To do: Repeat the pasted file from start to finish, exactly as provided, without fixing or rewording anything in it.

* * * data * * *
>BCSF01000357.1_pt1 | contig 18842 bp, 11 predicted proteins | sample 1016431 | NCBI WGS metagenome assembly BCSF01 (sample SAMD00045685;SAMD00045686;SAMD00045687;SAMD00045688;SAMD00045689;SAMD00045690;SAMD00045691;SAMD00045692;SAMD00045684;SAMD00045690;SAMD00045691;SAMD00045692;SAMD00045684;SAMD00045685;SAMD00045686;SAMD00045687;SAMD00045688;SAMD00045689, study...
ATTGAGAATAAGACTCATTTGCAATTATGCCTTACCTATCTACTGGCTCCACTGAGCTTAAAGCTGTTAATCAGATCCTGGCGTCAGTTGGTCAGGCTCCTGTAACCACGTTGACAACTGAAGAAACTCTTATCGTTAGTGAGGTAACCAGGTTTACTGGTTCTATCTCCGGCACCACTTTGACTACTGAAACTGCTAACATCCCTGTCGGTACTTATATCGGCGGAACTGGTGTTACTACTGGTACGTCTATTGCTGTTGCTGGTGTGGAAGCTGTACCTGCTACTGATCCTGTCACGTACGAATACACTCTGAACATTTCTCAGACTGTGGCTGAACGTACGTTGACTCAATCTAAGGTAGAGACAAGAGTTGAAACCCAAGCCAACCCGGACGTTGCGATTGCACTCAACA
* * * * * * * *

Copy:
>BCSF01000357.1_pt1 | contig 18842 bp, 11 predicted proteins | sample 1016431 | NCBI WGS metagenome assembly BCSF01 (sample SAMD00045685;SAMD00045686;SAMD00045687;SAMD00045688;SAMD00045689;SAMD00045690;SAMD00045691;SAMD00045692;SAMD00045684;SAMD00045690;SAMD00045691;SAMD00045692;SAMD00045684;SAMD00045685;SAMD00045686;SAMD00045687;SAMD00045688;SAMD00045689, study...
ATTGAGAATAAGACTCATTTGCAATTATGCCTTACCTATCTACTGGCTCCACTGAGCTTAAAGCTGTTAATCAGATCCTGGCGTCAGTTGGTCAGGCTCCTGTAACCACGTTGACAACTGAAGAAACTCTTATCGTTAGTGAGGTAACCAGGTTTACTGGTTCTATCTCCGGCACCACTTTGACTACTGAAACTGCTAACATCCCTGTCGGTACTTATATCGGCGGAACTGGTGTTACTACTGGTACGTCTATTGCTGTTGCTGGTGTGGAAGCTGTACCTGCTACTGATCCTGTCACGTACGAATACACTCTGAACATTTCTCAGACTGTGGCTGAACGTACGTTGACTCAATCTAAGGTAGAGACAAGAGTTGAAACCCAAGCCAACCCGGACGTTGCGATTGCACTCAACA